- Weight loss.
- Blood in stools, which is rare.
- Fever. A high fever may indicate a complication involving infection, such as an abscess.
- Sores in the mouth.
- Nutritional deficiencies, such as lowered levels of folic acid, iron, vitamin B12, and fat-soluble vitamins.
- Bowel obstruction.
- Abnormal tunnels or openings known as fistulas that sometimes forms between parts of the intestine or between the intestine and another organ such as the skin, bladder, or vagina. A fistula may be the first sign of this disease.
- Pockets of infection known as abscess.
- Anal fissures that are small tears in the anus.
- Skin tags resembling hemorrhoids.
Because of involvement of the immune system, there may also be other symptoms outside the digestive tract such as eye problems, joint pain, a skin rash, or liver disease.
Treatment of Crohn’s Disease or Terminal Ileitis
The aim of treatment for Crohn’s disease is to reduce the inflammation, which in turn relieves the symptoms, prevents complications, and maintains good nutrition.
Medications used in reducing inflammation include antiinflammatory drugs, corticosteroids, immunosuppressants, and antibiotics.
Following Are The Commonly Used Medications In Crohn’s Disease or Terminal Ileitis:
- Mesalamine to reduce the inflammation. Generally used in people with mild Crohn’s disease.
- Corticosteroids to reduce the inflammation and suppress the immune system. Corticosteroids are used in people with severe systemic symptoms and those who do not respond to anti-inflammatory agents. These can be used only for a short period.
- Antibiotics reduce inflammation by reducing infection.
- Immunosuppressants work by suppressing the immune system.
Symptoms May Be Treated Separately If Necessary:
- Symptoms such as diarrhea, cramps, and bloating are usually treated successfully with medications. Antidiarrheal agents relieve mild to moderately severe symptoms.
- Dietary therapies such as high fiber diets, low fiber diets, or low fat diets are helpful in some individuals over a short period, but may not be helpful over the long term.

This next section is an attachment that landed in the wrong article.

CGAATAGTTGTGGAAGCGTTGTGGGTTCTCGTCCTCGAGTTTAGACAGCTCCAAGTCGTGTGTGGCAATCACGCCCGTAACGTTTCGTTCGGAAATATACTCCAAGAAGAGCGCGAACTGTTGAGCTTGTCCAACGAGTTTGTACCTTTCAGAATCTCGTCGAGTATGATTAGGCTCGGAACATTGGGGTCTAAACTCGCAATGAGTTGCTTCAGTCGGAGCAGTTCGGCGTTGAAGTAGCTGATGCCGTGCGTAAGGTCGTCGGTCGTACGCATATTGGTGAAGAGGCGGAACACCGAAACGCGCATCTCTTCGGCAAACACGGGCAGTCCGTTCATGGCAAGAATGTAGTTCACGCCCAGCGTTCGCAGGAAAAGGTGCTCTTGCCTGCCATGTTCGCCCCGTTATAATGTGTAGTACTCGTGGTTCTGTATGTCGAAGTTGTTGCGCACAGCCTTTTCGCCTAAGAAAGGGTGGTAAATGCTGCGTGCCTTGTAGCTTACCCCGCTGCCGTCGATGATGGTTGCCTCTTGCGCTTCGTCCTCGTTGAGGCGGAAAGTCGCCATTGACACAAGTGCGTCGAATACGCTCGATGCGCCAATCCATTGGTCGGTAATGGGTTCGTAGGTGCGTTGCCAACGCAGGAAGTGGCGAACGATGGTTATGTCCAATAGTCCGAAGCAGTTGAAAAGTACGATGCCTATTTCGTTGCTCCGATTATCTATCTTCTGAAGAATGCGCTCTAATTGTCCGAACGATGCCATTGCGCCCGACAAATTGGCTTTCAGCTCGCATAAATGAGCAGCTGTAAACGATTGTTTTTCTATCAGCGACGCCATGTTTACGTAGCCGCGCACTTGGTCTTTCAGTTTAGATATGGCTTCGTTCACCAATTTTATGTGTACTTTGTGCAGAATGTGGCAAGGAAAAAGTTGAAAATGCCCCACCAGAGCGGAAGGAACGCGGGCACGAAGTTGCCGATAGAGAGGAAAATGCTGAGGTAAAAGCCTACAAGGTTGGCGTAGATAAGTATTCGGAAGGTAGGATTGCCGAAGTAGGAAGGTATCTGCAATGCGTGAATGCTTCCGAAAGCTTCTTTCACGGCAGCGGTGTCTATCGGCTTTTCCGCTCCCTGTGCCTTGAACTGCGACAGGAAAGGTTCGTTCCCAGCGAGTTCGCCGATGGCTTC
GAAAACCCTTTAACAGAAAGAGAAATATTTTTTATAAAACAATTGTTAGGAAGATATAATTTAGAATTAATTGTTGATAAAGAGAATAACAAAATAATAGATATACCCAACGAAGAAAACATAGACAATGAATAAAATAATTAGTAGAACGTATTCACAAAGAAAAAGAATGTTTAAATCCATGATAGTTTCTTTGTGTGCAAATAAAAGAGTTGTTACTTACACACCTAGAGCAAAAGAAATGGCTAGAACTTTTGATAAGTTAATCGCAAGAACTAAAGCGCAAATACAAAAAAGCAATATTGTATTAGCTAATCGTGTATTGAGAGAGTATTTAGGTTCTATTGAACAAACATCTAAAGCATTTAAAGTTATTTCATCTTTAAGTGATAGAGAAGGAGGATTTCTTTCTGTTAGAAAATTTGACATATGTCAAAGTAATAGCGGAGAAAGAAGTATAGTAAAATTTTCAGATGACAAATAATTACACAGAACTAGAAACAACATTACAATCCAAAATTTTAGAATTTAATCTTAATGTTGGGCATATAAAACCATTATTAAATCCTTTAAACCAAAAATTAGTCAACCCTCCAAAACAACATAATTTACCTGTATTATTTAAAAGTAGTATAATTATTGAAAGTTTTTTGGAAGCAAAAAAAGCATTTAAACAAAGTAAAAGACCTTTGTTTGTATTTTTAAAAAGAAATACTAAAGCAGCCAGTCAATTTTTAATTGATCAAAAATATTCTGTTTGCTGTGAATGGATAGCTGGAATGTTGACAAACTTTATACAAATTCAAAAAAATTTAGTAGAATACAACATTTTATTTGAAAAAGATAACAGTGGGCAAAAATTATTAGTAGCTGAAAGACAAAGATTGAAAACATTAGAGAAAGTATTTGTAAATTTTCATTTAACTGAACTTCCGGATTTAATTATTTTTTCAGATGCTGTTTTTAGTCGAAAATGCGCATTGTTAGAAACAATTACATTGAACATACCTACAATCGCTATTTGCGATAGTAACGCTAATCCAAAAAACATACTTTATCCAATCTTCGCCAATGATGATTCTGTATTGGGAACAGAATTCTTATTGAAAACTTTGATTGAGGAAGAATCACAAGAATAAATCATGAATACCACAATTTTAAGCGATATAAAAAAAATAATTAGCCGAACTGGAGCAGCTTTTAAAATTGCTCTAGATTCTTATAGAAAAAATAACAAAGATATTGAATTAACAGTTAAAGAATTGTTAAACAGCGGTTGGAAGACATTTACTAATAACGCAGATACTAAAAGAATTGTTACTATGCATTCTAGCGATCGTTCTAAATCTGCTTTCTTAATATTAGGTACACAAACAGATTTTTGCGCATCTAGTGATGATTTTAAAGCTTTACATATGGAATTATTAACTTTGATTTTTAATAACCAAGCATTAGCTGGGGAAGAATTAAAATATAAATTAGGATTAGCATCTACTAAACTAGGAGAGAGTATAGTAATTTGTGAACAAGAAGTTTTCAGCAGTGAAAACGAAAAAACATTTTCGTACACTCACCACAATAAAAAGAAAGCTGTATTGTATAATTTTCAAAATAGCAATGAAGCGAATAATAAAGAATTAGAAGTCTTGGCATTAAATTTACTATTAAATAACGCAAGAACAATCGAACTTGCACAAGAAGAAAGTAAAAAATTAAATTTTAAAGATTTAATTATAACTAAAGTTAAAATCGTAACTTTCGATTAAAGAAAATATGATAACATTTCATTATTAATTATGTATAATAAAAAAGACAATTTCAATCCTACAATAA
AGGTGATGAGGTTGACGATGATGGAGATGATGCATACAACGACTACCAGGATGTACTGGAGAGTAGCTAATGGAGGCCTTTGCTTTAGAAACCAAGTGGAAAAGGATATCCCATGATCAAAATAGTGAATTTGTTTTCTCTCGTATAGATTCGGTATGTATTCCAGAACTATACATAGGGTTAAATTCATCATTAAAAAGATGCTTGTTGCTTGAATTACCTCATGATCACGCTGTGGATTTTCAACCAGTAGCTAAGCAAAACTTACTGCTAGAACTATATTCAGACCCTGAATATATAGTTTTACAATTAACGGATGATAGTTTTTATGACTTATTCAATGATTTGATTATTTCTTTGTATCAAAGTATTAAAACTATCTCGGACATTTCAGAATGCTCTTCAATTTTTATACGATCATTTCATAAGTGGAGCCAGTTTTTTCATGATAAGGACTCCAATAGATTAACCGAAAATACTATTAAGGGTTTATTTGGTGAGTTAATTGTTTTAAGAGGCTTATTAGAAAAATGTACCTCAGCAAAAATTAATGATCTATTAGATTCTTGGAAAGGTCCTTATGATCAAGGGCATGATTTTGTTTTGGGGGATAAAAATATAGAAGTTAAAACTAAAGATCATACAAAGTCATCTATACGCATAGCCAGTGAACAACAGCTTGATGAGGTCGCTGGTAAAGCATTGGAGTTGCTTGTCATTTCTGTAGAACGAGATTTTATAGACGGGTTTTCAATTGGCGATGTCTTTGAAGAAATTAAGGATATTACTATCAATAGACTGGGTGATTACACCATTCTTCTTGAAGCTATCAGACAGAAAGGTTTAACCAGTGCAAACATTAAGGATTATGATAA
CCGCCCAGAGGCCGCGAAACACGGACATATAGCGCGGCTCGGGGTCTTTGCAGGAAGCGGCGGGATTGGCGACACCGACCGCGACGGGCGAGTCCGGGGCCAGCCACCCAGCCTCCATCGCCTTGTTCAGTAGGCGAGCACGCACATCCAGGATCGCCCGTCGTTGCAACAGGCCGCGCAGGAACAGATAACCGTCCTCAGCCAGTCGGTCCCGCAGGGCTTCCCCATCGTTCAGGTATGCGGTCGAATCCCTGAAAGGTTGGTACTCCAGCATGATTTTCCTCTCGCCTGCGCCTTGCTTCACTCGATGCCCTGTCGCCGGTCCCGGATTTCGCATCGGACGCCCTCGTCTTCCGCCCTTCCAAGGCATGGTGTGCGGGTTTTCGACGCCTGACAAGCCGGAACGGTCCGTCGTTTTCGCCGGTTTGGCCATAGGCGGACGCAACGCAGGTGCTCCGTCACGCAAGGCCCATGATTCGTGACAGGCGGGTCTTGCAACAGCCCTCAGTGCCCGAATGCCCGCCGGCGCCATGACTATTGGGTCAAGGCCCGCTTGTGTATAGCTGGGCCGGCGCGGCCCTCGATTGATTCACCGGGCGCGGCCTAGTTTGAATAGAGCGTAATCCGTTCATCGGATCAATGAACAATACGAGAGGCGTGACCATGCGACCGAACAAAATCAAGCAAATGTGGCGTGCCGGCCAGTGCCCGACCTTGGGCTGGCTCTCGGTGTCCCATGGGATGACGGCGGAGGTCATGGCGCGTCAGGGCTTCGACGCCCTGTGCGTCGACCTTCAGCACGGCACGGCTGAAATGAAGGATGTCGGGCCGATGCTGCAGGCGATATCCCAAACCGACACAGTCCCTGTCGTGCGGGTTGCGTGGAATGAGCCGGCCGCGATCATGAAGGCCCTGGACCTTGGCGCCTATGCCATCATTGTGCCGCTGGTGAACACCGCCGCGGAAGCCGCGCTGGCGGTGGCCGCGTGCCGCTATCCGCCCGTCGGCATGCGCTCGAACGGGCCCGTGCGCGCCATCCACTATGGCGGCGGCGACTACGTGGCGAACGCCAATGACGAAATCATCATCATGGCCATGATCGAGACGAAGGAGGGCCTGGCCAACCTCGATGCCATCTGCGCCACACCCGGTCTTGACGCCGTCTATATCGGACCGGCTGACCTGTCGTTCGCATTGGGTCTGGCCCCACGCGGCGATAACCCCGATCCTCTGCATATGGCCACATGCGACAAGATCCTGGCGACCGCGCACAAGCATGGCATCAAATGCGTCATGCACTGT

- Dietary supplements or vitamins after discussing with a health care provider.
- Avoidance of dairy products in individuals who are lactose intolerant.
When medications fail, alternative treatment is surgery. Fistulas that bypass a large amount of the intestine and causing very severe symptoms or do not improve with medical treatment may need to be repaired surgically.
Investigations for Crohn’s Disease or Terminal Ileitis
Crohn’s disease is diagnosed with the help of medical history, physical exam, imaging studies, and laboratory tests.
Crohn’s disease may be tough to diagnose and may be undiagnosed for years because symptoms usually develop gradually and may affect different parts of the intestine at different periods. Also the fact that other diseases can also have the same symptoms leads to further confusion. Crohn’s disease tends to cause the intestine to have a cobblestone appearance, which is a key factor in helping with the diagnosis.
Tests Used To Diagnose Crohn’s Disease or Terminal Ileitis Include:
- Flexible sigmoidoscopy or colonoscopy. Colonoscopy is the preferred test in general because it can be used to examine the entire colon versus sigmoidoscopy, which reaches only the last part of the colon.
- Abdominal X-ray to locate possible obstruction in the abdomen.
- Upper gastrointestinal series with small-bowel follow through to examine the intestines with use of a barium swallow.
- Upper gastrointestinal endoscopy, which allows to take a look at the interior lining of the esophagus, stomach, and duodenum.
- Barium enema, a test that is used to examine the colon or the large intestine.
- Computed tomography (CT) scan, which uses x-rays to produce detailed pictures of structures inside the body.
- Magnetic resonance imaging (MRI).
- Standard blood tests and urine tests, which may be used to check for anemia, inflammation, or malnutrition.
- A biopsy of a sample of tissue from the lining of the intestine collected during sigmoidoscopy or colonoscopy. It can be used to confirm the diagnosis and sometimes even tumors or cancer.